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‘How to Survive a Plague’

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Stand off: police weren’t quick enough to prevent ACT UP’s Peter Staley from mounting the Department of Health and Human Services’ entrance overhang in Washington DC. Emblematic of the 1988 protest is an illegible sign hanging over the building’s street address, proclaiming a desperate acronym for AIDS: “America Isn’t Doing Shit.” (Note the digital editorial comment being made by the smoking officer, third from left.)

Activist Peter Staley and director David France discuss their new film
by Rich Arenschieldt

Everyone at Conestoga High School in Berwyn, Pennsylvania, knew both of us back in the ’70s. I was the outspoken dorky musician, and Peter Staley was the prankster who threw legendary parties at his home in suburban Philadelphia. We both began our careers in banking as bond traders and, unbeknownst to each other, ended up working in the HIV/AIDS “movement” during the dark pre-protease days; Peter entwined with New York City activists and me interacting with HIV patients and their families in Houston.

Peter Staley. Photo by William Lucas Walker

So when I saw Peter hanging a banner atop the Food and Drug Administration’s entrance in David France’s new documentary How to Survive a Plague, it wasn’t shocking as much as it was a somewhat belatedly expected surprise. The film has now entered into the cinematic canon that chronicles and honors the work of AIDS activists and others nearly 30 years ago.

In New York City, the AIDS Coalition to Unleash Power (ACT UP)—“a diverse, non-partisan group of individuals united in anger and committed to direct action to end the AIDS crisis”—formed.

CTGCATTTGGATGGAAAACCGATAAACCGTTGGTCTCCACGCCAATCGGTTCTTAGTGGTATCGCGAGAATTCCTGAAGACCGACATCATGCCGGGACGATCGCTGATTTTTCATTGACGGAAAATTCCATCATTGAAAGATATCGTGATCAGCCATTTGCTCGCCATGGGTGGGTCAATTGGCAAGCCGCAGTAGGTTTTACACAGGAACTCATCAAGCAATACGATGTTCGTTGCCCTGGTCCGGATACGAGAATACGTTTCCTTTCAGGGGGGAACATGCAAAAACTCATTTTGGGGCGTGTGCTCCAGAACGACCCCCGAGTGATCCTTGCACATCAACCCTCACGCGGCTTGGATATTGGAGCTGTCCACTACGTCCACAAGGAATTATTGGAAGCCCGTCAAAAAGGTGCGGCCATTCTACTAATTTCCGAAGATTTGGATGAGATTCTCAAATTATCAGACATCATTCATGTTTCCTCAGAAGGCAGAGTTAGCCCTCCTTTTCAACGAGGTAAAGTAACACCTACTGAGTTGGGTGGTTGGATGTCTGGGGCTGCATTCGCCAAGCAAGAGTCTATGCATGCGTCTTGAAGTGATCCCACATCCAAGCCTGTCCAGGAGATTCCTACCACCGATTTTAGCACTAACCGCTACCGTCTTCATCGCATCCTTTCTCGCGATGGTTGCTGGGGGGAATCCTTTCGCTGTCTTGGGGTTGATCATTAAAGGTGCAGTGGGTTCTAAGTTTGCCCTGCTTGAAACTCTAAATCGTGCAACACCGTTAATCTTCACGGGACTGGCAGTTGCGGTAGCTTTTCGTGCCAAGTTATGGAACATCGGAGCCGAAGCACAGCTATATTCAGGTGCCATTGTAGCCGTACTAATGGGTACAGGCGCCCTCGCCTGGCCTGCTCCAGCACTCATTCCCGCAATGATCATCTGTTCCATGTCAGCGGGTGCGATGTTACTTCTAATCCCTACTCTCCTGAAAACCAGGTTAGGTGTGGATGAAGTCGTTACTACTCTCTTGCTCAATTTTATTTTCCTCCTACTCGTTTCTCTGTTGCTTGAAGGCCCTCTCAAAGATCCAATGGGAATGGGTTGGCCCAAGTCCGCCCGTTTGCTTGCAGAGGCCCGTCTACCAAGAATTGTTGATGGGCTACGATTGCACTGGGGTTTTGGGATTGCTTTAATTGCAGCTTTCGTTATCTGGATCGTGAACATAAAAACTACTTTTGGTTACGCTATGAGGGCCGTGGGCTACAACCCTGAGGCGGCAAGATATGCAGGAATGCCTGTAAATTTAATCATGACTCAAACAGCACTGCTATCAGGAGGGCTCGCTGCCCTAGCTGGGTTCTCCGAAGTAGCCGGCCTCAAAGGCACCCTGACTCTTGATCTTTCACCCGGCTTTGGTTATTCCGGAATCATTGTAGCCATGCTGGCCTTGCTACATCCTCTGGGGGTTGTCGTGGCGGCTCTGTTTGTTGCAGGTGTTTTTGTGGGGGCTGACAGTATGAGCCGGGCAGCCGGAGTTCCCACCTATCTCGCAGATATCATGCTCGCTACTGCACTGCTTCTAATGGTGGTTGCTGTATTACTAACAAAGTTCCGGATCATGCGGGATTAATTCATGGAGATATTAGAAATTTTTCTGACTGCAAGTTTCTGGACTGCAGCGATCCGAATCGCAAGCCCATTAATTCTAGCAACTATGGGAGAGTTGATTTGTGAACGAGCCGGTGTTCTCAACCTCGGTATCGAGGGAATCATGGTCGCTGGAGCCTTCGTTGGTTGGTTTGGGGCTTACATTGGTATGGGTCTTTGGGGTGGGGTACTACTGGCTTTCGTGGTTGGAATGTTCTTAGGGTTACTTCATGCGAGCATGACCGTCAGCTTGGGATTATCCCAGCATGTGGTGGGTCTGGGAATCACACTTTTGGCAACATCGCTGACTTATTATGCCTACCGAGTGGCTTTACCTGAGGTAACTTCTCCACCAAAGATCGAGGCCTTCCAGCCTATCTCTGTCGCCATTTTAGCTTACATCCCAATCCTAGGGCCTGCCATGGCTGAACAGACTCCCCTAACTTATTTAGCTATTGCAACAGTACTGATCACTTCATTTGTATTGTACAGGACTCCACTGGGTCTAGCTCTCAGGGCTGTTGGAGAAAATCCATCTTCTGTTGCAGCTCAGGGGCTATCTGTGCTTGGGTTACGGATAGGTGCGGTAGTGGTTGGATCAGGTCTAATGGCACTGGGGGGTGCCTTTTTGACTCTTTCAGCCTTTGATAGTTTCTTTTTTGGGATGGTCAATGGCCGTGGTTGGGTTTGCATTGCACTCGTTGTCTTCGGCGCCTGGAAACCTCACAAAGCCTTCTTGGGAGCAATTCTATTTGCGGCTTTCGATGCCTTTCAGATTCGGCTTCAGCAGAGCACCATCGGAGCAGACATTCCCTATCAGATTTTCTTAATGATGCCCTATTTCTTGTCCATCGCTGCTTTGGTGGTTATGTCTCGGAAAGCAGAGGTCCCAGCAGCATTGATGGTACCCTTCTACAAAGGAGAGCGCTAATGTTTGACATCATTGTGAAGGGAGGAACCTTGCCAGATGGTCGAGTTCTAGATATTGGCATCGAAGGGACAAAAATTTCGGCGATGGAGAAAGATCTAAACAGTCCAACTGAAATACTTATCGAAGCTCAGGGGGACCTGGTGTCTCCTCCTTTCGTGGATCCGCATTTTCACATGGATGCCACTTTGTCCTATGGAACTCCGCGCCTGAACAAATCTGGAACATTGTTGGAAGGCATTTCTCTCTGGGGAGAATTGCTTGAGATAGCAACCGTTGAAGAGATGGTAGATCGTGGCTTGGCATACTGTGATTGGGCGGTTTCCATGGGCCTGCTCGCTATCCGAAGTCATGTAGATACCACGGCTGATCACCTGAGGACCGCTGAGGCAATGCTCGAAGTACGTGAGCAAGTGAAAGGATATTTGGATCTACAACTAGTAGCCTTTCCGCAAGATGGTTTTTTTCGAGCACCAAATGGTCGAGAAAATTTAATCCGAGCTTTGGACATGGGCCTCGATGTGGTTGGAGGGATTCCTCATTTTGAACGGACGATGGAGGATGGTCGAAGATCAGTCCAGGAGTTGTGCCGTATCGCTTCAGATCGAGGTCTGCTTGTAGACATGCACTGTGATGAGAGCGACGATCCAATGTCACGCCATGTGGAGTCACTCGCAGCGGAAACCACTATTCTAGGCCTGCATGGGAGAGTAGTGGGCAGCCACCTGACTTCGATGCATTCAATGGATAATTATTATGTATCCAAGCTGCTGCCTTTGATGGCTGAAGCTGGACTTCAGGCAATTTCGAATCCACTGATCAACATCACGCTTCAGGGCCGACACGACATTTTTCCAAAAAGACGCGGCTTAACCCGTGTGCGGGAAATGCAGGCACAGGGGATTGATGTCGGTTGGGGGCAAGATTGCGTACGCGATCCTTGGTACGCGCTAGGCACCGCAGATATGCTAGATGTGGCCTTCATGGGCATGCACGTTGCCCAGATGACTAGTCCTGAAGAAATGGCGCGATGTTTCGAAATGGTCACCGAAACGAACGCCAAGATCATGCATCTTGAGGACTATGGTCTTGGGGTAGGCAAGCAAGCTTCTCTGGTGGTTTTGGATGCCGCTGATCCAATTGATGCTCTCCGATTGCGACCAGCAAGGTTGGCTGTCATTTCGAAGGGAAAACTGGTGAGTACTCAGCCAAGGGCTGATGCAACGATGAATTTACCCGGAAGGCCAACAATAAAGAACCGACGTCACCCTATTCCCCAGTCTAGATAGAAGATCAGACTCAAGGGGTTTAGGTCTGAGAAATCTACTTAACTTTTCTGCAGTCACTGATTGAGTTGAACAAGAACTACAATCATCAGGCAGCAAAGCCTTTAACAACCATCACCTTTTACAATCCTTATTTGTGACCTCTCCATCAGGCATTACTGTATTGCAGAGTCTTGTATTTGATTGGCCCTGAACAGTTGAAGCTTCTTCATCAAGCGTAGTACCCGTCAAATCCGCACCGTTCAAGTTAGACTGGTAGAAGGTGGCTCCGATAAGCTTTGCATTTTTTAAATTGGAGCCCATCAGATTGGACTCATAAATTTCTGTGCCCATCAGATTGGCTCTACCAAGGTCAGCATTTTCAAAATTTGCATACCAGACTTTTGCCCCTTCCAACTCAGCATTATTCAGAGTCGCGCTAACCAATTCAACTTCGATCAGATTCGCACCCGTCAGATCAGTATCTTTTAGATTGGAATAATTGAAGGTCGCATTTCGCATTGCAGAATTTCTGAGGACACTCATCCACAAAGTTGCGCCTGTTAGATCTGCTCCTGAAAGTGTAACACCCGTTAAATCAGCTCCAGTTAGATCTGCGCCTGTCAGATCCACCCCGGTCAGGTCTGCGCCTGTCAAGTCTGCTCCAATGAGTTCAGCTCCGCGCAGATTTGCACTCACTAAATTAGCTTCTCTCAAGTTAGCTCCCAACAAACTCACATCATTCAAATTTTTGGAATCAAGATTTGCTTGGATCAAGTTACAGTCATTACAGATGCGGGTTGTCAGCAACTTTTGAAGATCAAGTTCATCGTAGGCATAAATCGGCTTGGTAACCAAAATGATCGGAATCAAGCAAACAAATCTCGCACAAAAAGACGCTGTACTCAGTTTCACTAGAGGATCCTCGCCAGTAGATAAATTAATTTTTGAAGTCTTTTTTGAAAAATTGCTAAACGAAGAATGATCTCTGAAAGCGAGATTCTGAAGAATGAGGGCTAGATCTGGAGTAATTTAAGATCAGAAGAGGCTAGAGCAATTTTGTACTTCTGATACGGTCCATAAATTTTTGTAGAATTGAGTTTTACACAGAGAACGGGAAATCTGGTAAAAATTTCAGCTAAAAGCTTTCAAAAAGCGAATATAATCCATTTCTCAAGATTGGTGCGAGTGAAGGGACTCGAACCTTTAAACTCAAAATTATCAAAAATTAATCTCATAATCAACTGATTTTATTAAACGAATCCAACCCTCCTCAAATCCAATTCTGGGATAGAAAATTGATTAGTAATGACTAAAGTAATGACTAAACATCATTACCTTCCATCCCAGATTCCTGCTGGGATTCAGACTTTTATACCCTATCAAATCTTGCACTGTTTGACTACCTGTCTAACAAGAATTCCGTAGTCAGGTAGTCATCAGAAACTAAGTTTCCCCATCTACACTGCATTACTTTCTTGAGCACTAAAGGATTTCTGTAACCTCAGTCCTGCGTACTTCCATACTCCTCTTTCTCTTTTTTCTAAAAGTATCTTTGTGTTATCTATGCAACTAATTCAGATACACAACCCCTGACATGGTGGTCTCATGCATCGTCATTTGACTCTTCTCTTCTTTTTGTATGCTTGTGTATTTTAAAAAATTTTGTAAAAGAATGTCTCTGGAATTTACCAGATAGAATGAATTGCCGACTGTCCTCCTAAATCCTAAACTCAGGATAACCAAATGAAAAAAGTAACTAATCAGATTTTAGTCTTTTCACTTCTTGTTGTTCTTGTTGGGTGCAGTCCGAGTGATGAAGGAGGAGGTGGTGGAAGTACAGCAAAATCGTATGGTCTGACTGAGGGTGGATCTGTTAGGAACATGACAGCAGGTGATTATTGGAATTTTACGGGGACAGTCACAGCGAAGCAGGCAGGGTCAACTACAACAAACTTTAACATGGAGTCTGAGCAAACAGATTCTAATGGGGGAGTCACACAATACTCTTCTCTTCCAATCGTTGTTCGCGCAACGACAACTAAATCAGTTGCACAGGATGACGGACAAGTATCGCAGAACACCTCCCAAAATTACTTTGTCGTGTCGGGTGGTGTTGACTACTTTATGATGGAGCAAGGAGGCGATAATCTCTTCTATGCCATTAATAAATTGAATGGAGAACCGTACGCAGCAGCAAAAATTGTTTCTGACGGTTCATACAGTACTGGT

“I was diagnosed in 1985,” Staley says. “I was working as a bond trader in New York and was deeply closeted—a necessity, given the macho corporate culture prevalent in the financial industry. On my way to work one day, I literally stumbled into an ACT UP demonstration in progress. I attended the very next meeting; there were at least 100 people in the room. And, after ACT UP’s astounding presence in the 1987 New York pride parade, with their now-famous ‘barbed wire concentration camp for Reagan’s AIDS victims’ performance float, the number of gays and lesbians at subsequent meetings increased exponentially.

“Those involved were very diverse,” Staley continues. “There were some old-timers from the Stonewall era as well as lots of young people—many of whom had recently lost a lover or were themselves newly HIV-infected. Interestingly, gay men and lesbians coalesced on this issue—something that people weren’t accustomed to. Men and women had previously inhabited their own specific social venues.

David France. Photo by Karine Laval

Everyone was desperate to find a communal outlet for all the emotions that they were experiencing at the time, the most predominate of which were rage and anger at being ignored by those who wielded political power. The energy at the meetings was palpable—almost like a religious revival.”